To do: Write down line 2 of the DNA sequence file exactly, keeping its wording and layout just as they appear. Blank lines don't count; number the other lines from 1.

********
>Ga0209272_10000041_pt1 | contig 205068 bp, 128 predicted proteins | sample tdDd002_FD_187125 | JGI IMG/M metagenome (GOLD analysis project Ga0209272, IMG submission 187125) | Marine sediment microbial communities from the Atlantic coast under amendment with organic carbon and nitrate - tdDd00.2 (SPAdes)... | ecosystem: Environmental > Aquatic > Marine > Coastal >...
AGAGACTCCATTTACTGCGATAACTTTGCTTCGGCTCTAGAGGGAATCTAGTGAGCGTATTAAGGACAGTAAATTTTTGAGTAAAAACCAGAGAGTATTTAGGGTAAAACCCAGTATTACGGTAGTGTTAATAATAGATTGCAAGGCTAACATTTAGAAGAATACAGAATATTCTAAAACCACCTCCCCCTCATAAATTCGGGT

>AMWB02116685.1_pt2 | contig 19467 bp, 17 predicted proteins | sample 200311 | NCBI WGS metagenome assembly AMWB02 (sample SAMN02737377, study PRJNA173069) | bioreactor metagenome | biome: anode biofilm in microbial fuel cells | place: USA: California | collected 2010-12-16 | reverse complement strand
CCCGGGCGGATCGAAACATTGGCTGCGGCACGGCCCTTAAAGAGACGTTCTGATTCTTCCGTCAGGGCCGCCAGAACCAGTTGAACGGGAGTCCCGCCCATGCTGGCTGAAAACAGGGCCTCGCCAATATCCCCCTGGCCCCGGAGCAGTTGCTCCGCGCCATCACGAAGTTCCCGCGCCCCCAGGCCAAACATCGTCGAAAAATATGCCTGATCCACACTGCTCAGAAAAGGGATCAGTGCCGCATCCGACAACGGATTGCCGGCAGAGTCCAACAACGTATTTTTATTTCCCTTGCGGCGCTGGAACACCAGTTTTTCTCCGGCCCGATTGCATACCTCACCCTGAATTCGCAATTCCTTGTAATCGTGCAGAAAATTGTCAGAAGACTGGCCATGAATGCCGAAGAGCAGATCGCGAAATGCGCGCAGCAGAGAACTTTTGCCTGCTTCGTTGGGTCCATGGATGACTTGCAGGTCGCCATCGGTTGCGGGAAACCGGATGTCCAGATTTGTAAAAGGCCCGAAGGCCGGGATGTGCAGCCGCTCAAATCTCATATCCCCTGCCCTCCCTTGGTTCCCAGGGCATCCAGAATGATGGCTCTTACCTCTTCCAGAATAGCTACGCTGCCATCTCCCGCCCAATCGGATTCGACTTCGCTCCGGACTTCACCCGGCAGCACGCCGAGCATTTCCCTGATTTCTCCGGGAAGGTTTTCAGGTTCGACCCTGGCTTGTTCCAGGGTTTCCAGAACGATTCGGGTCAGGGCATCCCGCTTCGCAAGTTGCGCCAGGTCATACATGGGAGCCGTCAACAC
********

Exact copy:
AGAGACTCCATTTACTGCGATAACTTTGCTTCGGCTCTAGAGGGAATCTAGTGAGCGTATTAAGGACAGTAAATTTTTGAGTAAAAACCAGAGAGTATTTAGGGTAAAACCCAGTATTACGGTAGTGTTAATAATAGATTGCAAGGCTAACATTTAGAAGAATACAGAATATTCTAAAACCACCTCCCCCTCATAAATTCGGGT